So with no further ado, here comes NYS’s (in)famous ‘kabbalistic’* theory of cooking.
The way I see it, cooking is all about the interplay of four elements that parallel the four primal mystic elements of creation.
These are: Fire, Air, Earth, and Water.
Creating a successful dish depends on nothing more than achieving a balance-point, or harmony among these four elements. This doesn’t necessarily mean that all four elements will be equally expressed within a given dish or cooking process, but rather that they’re combined in a way that produces a gastronomically appealing result.
Virtually every recipe incorporates these principles, although perhaps subconsciously on the part of a recipe creator, and almost certainly unconsciously on the part of a recipe follower.
While I realize this all may sound a little stratospheric, it’s really quite down to earth, and not only is viewing cooking through this ‘4-Element’ lens and adopting its technique is a learnable skill, but it’s very practical and satisfying (and fun!) as well.
One of the biggest benefits of mastering this method of cooking is the ability and freedom to organically custom-create your own recipes based on your own priorities, preferences, budget, and available ingredients time and tools.
So to begin at the beginning, let’s get to know our elements:
FIRE – Obviously refers to heat. This includes the intensity of heat at which a food is cooked, as well as the type of heat which is used (oven, stovetop, grill, crockpot, sous vide, etc.)
‘Fire’ also refers to the degree of doneness at which the cooking process stops (or is halted).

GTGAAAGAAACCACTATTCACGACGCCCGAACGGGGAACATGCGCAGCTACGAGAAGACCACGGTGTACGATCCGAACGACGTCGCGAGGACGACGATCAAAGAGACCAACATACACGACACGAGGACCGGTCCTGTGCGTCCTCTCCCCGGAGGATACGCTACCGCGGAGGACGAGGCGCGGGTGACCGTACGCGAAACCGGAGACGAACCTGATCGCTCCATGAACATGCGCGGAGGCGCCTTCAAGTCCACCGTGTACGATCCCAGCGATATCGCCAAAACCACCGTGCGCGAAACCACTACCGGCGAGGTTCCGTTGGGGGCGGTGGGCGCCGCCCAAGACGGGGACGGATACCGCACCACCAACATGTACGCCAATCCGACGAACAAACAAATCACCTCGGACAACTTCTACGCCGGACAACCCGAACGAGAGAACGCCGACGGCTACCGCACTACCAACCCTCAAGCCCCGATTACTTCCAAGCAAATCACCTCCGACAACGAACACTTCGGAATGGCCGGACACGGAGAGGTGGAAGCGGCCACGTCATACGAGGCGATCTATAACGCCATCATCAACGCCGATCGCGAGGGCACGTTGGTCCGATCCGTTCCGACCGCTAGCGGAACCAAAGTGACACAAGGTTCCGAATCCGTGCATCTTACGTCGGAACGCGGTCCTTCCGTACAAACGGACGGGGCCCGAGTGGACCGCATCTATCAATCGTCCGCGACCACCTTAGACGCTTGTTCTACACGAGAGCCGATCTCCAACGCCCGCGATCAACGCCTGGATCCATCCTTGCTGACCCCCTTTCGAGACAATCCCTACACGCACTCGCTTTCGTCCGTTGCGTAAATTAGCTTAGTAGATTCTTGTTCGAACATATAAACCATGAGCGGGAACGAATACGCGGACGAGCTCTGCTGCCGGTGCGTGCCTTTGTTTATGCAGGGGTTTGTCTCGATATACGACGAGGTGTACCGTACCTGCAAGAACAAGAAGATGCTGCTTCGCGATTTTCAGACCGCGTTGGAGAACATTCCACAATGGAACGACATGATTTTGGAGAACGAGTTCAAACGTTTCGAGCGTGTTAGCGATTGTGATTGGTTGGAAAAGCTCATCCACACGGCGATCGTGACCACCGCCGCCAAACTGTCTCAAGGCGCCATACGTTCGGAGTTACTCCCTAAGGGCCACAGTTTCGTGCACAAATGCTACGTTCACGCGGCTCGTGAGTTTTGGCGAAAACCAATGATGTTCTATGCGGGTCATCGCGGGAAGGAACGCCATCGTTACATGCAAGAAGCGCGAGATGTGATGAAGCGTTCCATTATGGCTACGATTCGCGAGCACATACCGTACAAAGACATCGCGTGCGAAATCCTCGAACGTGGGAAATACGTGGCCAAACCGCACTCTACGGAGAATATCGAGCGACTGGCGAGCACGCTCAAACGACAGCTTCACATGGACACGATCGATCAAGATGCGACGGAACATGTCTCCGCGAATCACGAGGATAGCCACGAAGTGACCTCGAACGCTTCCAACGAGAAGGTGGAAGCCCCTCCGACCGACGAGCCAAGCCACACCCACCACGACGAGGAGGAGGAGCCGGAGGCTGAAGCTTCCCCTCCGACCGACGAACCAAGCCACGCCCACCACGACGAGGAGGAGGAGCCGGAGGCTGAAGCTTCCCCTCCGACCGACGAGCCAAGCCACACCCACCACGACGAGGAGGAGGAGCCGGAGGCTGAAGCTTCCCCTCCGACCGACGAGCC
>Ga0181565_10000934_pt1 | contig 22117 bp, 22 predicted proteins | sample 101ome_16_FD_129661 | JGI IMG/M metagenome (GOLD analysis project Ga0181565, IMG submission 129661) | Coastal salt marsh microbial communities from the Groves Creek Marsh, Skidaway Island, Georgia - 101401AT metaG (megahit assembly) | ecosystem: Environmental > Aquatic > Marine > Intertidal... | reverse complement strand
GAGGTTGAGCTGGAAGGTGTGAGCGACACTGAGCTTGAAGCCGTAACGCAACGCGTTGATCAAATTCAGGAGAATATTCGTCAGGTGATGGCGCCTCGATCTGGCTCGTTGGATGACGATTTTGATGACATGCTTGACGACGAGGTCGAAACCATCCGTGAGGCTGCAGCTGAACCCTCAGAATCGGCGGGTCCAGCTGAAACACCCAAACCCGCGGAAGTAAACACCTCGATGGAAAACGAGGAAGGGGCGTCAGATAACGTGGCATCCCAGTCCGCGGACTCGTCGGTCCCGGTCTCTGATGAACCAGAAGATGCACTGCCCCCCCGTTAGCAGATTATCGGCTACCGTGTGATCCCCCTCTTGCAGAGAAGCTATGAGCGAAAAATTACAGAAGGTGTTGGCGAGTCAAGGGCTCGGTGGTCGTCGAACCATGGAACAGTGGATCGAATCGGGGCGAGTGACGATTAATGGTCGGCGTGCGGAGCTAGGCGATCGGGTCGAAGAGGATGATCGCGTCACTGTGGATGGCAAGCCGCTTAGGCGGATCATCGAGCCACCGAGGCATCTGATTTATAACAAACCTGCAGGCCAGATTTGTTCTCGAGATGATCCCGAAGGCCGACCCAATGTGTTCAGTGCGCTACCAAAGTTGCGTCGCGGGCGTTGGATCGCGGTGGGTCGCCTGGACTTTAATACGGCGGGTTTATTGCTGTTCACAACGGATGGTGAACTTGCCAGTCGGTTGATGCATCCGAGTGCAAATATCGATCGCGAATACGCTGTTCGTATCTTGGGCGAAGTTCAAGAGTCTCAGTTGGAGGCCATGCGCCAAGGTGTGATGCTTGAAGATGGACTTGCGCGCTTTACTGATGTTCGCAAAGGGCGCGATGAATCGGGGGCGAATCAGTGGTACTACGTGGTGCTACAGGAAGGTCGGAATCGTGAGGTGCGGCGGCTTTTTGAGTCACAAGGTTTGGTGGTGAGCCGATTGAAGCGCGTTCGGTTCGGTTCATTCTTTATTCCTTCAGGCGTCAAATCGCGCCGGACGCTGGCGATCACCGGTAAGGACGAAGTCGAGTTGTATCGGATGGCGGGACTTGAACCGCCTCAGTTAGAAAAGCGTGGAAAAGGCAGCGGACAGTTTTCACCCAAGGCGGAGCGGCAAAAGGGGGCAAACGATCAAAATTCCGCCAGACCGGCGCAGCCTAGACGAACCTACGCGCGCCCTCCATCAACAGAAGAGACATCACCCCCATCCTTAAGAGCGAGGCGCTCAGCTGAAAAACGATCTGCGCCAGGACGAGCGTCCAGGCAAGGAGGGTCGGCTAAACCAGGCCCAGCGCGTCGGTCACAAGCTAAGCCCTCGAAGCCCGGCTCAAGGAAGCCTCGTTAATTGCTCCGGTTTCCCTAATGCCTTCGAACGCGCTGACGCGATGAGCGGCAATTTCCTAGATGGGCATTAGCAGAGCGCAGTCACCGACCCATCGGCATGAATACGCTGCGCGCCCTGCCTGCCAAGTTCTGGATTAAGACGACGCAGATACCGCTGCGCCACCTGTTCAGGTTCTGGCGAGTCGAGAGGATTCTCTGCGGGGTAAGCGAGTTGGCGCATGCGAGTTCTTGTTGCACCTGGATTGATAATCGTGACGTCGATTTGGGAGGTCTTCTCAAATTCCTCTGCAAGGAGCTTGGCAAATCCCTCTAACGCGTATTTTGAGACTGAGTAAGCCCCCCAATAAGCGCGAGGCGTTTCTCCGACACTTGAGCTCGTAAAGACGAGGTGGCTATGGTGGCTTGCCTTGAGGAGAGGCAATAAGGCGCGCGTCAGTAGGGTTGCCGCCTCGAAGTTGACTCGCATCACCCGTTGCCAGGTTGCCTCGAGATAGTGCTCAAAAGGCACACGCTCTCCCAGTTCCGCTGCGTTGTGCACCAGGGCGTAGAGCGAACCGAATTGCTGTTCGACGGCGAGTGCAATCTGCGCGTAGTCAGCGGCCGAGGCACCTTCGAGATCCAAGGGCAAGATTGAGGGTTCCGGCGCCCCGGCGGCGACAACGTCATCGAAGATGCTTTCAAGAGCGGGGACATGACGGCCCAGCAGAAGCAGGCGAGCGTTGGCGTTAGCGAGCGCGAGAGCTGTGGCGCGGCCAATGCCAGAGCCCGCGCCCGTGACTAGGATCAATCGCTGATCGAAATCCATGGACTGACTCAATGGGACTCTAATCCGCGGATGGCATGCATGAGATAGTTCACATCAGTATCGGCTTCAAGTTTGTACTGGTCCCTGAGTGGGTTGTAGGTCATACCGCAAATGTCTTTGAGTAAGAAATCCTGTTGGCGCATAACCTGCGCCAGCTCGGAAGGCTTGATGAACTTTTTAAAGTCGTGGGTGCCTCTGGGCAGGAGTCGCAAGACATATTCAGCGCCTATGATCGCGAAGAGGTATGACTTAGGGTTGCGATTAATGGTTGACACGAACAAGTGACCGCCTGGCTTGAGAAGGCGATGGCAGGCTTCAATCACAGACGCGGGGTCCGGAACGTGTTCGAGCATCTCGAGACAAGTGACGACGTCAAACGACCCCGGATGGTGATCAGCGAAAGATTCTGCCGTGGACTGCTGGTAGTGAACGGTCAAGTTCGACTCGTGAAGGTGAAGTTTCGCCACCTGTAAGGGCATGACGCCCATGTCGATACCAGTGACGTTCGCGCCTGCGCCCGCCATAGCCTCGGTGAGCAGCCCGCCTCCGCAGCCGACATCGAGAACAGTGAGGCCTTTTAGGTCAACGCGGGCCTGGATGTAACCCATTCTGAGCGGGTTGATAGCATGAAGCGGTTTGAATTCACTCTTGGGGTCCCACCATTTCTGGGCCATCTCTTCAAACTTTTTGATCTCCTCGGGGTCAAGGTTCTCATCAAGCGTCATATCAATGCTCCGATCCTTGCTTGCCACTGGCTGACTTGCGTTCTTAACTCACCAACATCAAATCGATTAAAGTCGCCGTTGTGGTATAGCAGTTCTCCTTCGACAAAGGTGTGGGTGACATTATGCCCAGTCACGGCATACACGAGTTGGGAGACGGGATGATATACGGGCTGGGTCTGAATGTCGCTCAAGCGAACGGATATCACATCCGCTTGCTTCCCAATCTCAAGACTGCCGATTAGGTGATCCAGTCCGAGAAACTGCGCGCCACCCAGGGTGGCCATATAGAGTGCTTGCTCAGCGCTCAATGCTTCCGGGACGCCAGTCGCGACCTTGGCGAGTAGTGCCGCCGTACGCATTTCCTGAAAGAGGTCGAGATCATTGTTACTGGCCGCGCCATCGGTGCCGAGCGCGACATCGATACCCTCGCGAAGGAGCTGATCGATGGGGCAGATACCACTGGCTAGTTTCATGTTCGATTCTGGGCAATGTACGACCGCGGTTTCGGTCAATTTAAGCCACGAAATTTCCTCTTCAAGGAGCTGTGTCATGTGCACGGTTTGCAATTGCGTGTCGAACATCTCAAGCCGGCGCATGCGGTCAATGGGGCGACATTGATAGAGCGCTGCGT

Subcategories of ‘fire’ include reheating (which is an art unto itself), warming or maintaining heat, and serving temperature.
A food’s spiciness is also related to fire.
WATER – Besides water itself, the element of water refers to a food’s moisture (both regarding its cooking process and its finished state).
It also encompasses the concepts of liquidity vs. solidity, as well as a food’s (or liquid’s) degree of concentration and/or dilution.
Oil is related to the element of water, as is blandness or subtlety of taste.
AIR – How dry something is depends largely on air. Also how dense something is. Air facilitates evaporation and condensation as well.
It also tends to enable crispness and crunchiness; it can also make things stale.
EARTH – Earth generally refers to solid ingredients, alone or in proportion to liquids. It also includes ingredients that cause things to solidify (starches, rennet, etc.), as well as the process of freezing (and/or congealing), which turns liquids into solids.
‘Earth’ can also refer to utensils used to maintain or alter the shape of food, and also those which hold it while it cooks, thus separating it from its fire source and at times controlling its exposure to air.
For now let’s end on that ‘earthy’ note, and next time we’ll begin to bring things further ‘down to earth’ as we discuss how the four elements interrelate.
(*Disclaimer: I am not a kabbalist in any sense of the word and merely borrow certain terms and concepts as a convenient frame of reference.)